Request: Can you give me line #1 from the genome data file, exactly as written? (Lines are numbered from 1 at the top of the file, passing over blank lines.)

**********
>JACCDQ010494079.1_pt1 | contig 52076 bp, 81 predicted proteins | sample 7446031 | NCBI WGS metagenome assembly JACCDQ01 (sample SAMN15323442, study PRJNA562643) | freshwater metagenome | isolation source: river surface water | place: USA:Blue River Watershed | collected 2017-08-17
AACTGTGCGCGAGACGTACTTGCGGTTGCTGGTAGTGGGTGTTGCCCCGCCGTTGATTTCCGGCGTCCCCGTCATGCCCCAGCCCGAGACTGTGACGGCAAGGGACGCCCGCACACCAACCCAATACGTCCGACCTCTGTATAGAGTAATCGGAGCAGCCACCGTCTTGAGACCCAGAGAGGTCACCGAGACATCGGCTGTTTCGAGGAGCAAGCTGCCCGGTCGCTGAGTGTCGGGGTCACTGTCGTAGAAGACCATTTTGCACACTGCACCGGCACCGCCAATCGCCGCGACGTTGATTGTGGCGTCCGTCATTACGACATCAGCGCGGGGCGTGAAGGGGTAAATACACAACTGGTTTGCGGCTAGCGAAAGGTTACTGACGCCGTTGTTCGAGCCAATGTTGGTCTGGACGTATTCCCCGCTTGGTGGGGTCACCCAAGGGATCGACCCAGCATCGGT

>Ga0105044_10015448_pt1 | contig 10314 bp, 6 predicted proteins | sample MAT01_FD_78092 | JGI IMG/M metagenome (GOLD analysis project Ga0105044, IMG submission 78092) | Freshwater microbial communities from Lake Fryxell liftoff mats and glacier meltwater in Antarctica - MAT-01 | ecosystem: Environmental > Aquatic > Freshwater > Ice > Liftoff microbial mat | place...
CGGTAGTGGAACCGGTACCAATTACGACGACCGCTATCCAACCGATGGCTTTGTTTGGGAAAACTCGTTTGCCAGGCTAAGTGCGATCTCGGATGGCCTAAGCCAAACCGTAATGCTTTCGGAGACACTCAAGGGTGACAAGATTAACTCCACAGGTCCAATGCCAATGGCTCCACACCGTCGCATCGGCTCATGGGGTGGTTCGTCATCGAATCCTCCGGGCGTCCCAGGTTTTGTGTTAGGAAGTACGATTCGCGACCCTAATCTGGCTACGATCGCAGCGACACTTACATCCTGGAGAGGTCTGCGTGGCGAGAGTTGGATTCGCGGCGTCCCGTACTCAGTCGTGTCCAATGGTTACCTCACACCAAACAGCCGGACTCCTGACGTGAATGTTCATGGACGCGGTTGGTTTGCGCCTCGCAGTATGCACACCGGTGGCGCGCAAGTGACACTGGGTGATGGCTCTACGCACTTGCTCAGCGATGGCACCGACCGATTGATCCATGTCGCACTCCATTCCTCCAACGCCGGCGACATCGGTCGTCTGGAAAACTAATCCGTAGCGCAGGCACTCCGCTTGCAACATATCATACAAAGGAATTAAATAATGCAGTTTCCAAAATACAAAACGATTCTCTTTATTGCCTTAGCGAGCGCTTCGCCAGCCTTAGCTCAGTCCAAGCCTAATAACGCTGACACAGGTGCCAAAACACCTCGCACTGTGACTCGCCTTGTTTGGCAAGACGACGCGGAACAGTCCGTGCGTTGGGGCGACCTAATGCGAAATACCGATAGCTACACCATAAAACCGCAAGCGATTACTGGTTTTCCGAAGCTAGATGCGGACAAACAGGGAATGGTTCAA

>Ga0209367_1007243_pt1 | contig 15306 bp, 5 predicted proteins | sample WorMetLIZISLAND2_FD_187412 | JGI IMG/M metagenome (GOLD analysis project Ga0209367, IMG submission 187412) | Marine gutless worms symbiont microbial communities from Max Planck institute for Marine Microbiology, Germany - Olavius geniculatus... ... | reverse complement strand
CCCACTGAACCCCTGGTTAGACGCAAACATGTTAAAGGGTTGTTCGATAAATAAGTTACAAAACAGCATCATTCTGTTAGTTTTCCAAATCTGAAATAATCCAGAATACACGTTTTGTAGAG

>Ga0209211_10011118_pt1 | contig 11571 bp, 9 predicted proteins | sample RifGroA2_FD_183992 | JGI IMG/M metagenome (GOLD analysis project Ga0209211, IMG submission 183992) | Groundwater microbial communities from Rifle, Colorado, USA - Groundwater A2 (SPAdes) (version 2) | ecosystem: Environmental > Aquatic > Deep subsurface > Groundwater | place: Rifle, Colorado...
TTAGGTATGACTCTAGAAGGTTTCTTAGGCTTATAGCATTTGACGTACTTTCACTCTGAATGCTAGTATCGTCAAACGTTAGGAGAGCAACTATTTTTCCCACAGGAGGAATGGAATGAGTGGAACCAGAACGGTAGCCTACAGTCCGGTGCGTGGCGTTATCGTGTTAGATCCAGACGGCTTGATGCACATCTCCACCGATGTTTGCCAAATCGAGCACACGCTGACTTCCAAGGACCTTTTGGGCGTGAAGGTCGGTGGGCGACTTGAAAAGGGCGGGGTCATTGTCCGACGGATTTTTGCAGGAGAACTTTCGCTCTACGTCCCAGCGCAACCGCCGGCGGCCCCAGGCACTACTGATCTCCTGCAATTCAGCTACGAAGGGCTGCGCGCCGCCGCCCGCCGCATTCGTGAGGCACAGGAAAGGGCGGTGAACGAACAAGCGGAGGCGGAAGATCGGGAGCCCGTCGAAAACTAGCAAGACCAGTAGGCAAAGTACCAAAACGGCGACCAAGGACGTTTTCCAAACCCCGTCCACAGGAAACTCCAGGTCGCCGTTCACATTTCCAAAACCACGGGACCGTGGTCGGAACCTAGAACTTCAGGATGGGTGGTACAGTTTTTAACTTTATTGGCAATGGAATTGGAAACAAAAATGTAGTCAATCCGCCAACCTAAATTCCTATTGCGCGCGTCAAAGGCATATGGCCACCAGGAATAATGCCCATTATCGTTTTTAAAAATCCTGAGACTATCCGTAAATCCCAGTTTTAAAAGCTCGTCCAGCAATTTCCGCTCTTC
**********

>JACCDQ010494079.1_pt1 | contig 52076 bp, 81 predicted proteins | sample 7446031 | NCBI WGS metagenome assembly JACCDQ01 (sample SAMN15323442, study PRJNA562643) | freshwater metagenome | isolation source: river surface water | place: USA:Blue River Watershed | collected 2017-08-17